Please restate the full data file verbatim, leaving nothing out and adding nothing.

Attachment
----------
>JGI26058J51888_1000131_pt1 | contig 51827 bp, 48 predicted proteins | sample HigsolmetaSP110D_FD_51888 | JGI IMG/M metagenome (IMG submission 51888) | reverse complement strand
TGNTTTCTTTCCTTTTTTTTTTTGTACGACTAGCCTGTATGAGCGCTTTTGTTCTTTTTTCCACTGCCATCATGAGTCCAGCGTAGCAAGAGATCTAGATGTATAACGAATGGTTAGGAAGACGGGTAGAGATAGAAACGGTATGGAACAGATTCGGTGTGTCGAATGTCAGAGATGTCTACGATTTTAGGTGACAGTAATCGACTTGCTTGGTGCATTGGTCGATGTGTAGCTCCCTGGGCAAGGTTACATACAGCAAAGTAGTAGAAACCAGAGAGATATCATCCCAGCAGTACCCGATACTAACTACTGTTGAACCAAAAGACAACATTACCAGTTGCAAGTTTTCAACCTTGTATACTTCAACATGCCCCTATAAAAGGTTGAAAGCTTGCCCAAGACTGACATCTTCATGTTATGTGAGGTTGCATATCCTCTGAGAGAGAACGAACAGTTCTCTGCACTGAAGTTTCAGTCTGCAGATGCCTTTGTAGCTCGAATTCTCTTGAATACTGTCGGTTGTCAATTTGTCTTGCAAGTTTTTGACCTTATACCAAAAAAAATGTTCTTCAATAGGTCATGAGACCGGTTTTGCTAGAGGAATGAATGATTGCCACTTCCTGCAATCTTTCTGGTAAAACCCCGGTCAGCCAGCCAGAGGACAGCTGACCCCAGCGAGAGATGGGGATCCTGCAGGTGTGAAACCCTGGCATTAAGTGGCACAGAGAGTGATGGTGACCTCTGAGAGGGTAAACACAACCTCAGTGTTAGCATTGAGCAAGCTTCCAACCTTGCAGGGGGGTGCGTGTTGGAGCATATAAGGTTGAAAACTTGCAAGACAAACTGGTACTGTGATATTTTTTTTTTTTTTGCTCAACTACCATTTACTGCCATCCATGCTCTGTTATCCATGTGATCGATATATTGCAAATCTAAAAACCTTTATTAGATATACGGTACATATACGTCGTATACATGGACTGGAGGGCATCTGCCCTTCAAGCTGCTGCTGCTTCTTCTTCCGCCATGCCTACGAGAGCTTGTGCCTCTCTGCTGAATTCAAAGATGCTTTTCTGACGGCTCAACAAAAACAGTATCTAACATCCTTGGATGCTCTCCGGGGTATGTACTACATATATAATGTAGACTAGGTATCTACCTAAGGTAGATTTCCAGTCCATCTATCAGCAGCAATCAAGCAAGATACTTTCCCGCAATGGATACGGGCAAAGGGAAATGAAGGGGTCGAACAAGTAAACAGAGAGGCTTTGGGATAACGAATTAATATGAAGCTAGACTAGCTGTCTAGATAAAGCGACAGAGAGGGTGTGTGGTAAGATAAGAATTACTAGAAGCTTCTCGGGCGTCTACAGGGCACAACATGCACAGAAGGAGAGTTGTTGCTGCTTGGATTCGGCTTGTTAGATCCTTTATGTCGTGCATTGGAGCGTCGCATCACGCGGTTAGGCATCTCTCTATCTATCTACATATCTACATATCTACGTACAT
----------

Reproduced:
>JGI26058J51888_1000131_pt1 | contig 51827 bp, 48 predicted proteins | sample HigsolmetaSP110D_FD_51888 | JGI IMG/M metagenome (IMG submission 51888) | reverse complement strand
TGNTTTCTTTCCTTTTTTTTTTTGTACGACTAGCCTGTATGAGCGCTTTTGTTCTTTTTTCCACTGCCATCATGAGTCCAGCGTAGCAAGAGATCTAGATGTATAACGAATGGTTAGGAAGACGGGTAGAGATAGAAACGGTATGGAACAGATTCGGTGTGTCGAATGTCAGAGATGTCTACGATTTTAGGTGACAGTAATCGACTTGCTTGGTGCATTGGTCGATGTGTAGCTCCCTGGGCAAGGTTACATACAGCAAAGTAGTAGAAACCAGAGAGATATCATCCCAGCAGTACCCGATACTAACTACTGTTGAACCAAAAGACAACATTACCAGTTGCAAGTTTTCAACCTTGTATACTTCAACATGCCCCTATAAAAGGTTGAAAGCTTGCCCAAGACTGACATCTTCATGTTATGTGAGGTTGCATATCCTCTGAGAGAGAACGAACAGTTCTCTGCACTGAAGTTTCAGTCTGCAGATGCCTTTGTAGCTCGAATTCTCTTGAATACTGTCGGTTGTCAATTTGTCTTGCAAGTTTTTGACCTTATACCAAAAAAAATGTTCTTCAATAGGTCATGAGACCGGTTTTGCTAGAGGAATGAATGATTGCCACTTCCTGCAATCTTTCTGGTAAAACCCCGGTCAGCCAGCCAGAGGACAGCTGACCCCAGCGAGAGATGGGGATCCTGCAGGTGTGAAACCCTGGCATTAAGTGGCACAGAGAGTGATGGTGACCTCTGAGAGGGTAAACACAACCTCAGTGTTAGCATTGAGCAAGCTTCCAACCTTGCAGGGGGGTGCGTGTTGGAGCATATAAGGTTGAAAACTTGCAAGACAAACTGGTACTGTGATATTTTTTTTTTTTTTGCTCAACTACCATTTACTGCCATCCATGCTCTGTTATCCATGTGATCGATATATTGCAAATCTAAAAACCTTTATTAGATATACGGTACATATACGTCGTATACATGGACTGGAGGGCATCTGCCCTTCAAGCTGCTGCTGCTTCTTCTTCCGCCATGCCTACGAGAGCTTGTGCCTCTCTGCTGAATTCAAAGATGCTTTTCTGACGGCTCAACAAAAACAGTATCTAACATCCTTGGATGCTCTCCGGGGTATGTACTACATATATAATGTAGACTAGGTATCTACCTAAGGTAGATTTCCAGTCCATCTATCAGCAGCAATCAAGCAAGATACTTTCCCGCAATGGATACGGGCAAAGGGAAATGAAGGGGTCGAACAAGTAAACAGAGAGGCTTTGGGATAACGAATTAATATGAAGCTAGACTAGCTGTCTAGATAAAGCGACAGAGAGGGTGTGTGGTAAGATAAGAATTACTAGAAGCTTCTCGGGCGTCTACAGGGCACAACATGCACAGAAGGAGAGTTGTTGCTGCTTGGATTCGGCTTGTTAGATCCTTTATGTCGTGCATTGGAGCGTCGCATCACGCGGTTAGGCATCTCTCTATCTATCTACATATCTACATATCTACGTACAT